Asian Bridal Makeup Artist London
The main wedding day consist of the traditional Indian ceremony which is always held in the morning and brides are up quite early. This is to ensure all the rituals are carried out. Generally Indian bridal consists of a reception late afternoon. We cover all types of wedding style looks from Afghan, Bangladeshi, Sri Lankan, Mauritius, Pakistani, Western, Middle Eastern and Arabic.
For a Hindu wedding, there are three main events usually over three days, starting with the Mehndi or henna function. Close female relatives and friends are invited to this function where elegant mendhi designs are created on to the bride’s hands and feet as well as the attending guests.
The following evening is the Sangeet or night full of music, where either a professional performer is invited to sing or there are dance performances by various members of the bride and groom's friends and families. This would be followed by a meal or snacks.
The next and final day is the wedding itself which commences with the arrival of the groom and his family and guests to the wedding venue. He is welcomed by the bride’s family and the bride and groom exchange garlands. The morning ceremony itself is conducted by a priest in a traditional Mandap with four pillars. The priest reads out prayers, the parents give the bride away to the groom followed by the bride and groom go around a central fire four or seven times. They take seven steps together with vows to support each other in their married life. The ceremony lasts about an hour and can be much longer if they opt for the traditional wedding prayers from the priest.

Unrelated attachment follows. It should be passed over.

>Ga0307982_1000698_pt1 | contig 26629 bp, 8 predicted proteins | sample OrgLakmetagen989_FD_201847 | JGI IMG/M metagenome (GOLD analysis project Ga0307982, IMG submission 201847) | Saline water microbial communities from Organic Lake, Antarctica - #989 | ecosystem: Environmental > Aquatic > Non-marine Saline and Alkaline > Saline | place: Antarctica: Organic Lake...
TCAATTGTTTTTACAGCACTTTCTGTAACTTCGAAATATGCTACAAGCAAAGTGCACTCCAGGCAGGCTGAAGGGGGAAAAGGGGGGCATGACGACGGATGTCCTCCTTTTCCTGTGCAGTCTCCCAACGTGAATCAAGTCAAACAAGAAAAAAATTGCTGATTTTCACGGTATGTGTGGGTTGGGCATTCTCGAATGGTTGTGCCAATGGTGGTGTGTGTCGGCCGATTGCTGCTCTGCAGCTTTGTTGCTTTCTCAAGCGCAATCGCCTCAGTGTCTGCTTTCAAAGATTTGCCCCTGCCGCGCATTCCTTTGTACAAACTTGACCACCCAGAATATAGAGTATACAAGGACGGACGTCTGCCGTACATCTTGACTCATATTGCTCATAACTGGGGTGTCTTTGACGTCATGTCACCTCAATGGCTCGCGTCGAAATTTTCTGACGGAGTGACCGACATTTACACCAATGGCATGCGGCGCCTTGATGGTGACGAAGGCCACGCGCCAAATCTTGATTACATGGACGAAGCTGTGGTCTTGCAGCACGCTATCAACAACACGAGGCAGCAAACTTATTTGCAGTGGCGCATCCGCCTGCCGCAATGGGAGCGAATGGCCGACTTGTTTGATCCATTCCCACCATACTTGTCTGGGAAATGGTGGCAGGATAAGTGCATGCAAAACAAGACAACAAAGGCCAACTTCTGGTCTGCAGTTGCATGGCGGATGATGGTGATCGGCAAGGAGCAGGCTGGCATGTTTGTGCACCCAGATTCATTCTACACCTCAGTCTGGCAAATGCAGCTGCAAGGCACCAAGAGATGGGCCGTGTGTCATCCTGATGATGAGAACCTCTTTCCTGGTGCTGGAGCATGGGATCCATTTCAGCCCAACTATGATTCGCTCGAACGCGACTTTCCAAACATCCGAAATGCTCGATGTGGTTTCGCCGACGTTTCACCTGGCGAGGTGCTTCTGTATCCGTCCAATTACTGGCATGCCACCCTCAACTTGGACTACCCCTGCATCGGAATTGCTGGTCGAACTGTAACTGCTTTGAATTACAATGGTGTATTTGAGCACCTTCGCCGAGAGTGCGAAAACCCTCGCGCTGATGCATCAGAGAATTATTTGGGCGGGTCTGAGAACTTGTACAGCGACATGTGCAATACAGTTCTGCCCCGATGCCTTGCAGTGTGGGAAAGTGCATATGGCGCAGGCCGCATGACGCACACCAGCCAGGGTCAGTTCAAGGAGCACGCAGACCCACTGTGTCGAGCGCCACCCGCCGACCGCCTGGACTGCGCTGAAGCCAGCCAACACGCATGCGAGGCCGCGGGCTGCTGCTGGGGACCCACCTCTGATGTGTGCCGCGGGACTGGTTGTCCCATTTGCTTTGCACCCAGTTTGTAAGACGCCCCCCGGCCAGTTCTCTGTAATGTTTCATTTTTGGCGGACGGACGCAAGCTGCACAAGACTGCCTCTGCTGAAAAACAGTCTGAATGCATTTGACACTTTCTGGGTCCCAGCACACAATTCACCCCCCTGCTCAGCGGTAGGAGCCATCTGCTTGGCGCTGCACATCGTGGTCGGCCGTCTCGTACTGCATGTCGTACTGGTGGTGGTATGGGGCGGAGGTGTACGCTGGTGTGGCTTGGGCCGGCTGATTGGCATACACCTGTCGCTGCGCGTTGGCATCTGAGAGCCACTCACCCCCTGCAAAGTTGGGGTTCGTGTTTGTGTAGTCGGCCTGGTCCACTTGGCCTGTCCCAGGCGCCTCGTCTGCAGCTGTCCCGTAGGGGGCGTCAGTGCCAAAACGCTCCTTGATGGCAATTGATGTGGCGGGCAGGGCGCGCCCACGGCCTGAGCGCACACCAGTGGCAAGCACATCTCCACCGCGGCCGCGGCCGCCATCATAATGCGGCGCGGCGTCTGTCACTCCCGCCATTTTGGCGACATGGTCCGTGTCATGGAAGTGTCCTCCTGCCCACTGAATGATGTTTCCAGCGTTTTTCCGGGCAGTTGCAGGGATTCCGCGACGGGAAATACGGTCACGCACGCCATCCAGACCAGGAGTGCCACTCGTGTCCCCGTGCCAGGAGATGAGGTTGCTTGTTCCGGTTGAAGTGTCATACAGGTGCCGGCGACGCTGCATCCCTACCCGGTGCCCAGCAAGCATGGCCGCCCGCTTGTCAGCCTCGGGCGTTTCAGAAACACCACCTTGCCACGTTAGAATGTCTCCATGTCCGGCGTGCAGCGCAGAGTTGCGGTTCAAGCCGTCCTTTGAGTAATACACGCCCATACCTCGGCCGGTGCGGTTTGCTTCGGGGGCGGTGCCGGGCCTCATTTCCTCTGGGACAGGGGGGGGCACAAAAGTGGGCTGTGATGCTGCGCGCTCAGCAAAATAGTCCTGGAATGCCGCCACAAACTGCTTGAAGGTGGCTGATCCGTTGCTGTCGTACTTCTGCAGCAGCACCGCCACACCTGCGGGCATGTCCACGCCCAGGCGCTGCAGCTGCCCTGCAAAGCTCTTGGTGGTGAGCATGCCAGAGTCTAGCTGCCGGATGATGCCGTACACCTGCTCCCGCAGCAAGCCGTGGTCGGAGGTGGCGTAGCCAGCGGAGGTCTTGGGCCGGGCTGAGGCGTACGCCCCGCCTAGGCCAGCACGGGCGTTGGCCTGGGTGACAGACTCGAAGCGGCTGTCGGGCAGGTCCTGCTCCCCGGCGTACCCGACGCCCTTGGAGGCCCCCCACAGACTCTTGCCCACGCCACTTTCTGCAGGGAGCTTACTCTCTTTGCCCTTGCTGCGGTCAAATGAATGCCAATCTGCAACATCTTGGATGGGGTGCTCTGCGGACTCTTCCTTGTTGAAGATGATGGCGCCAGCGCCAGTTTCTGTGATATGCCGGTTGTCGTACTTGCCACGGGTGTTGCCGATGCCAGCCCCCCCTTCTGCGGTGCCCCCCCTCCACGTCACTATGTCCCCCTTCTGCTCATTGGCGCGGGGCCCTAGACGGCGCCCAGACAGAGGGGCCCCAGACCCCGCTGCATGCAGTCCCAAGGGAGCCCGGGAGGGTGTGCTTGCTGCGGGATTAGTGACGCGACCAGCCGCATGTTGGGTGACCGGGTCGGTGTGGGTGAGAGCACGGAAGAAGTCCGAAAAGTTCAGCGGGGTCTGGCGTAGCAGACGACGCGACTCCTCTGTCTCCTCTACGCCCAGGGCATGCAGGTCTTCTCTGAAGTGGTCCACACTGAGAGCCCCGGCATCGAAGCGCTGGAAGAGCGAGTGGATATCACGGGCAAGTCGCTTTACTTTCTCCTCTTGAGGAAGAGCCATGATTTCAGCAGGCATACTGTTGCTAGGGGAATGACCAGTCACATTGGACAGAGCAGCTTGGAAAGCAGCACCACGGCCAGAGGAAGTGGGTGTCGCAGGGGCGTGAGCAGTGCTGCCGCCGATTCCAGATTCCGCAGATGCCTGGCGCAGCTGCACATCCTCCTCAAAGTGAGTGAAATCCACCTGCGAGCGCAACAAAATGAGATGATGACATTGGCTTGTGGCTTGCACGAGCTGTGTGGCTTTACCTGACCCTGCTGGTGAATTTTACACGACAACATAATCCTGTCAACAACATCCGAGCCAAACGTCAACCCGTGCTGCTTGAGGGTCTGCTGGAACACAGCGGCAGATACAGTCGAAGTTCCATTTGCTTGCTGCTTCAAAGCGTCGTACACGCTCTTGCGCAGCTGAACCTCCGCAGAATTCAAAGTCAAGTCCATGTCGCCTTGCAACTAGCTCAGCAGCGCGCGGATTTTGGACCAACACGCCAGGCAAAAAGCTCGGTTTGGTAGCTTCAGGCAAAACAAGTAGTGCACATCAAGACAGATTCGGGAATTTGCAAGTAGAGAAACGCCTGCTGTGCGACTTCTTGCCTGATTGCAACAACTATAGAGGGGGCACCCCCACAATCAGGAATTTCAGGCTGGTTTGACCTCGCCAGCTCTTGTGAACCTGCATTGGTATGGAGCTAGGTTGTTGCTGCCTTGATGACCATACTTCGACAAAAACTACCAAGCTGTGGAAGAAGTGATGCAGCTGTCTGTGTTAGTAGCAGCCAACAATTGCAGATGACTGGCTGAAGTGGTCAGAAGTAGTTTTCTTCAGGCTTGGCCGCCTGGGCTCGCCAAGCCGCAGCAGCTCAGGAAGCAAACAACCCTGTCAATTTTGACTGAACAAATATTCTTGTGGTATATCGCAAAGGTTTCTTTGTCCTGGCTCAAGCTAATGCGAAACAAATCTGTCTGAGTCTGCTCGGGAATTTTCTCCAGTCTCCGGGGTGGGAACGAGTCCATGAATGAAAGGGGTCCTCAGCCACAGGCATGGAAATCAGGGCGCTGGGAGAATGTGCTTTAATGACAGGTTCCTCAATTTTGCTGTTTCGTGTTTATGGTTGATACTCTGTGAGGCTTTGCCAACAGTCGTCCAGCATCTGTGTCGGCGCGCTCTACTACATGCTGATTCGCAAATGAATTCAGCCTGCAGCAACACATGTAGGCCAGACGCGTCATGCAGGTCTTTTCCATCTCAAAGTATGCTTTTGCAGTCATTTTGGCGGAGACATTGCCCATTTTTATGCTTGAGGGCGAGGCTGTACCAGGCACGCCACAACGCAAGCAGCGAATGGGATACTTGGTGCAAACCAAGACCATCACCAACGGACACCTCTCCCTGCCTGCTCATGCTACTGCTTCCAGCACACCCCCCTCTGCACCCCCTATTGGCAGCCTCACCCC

After the morning religious ceremony there is usually lunch or snacks served to the guests. The reception generally is held on the same day in the after or the next evening with lots of dancing and enjoyment.
Sikh weddings usually start in the morning with the meeting and greeting of the two families. During the wedding ceremony - Anand Karaj (blissful union) – the person officiating the wedding reads four stanzas from the Sikh holy book, the Guru Granth Sahib. After each stanza, the couple walk round the Guru Granth Sahib.
At the end of the ceremony, food is served either at the Gurdwara (all vegetarian) or at a hotel or other suitable venue. A reception at such a venue will end up with lots of dancing with amazing bhangra dance moves – they know how to dance!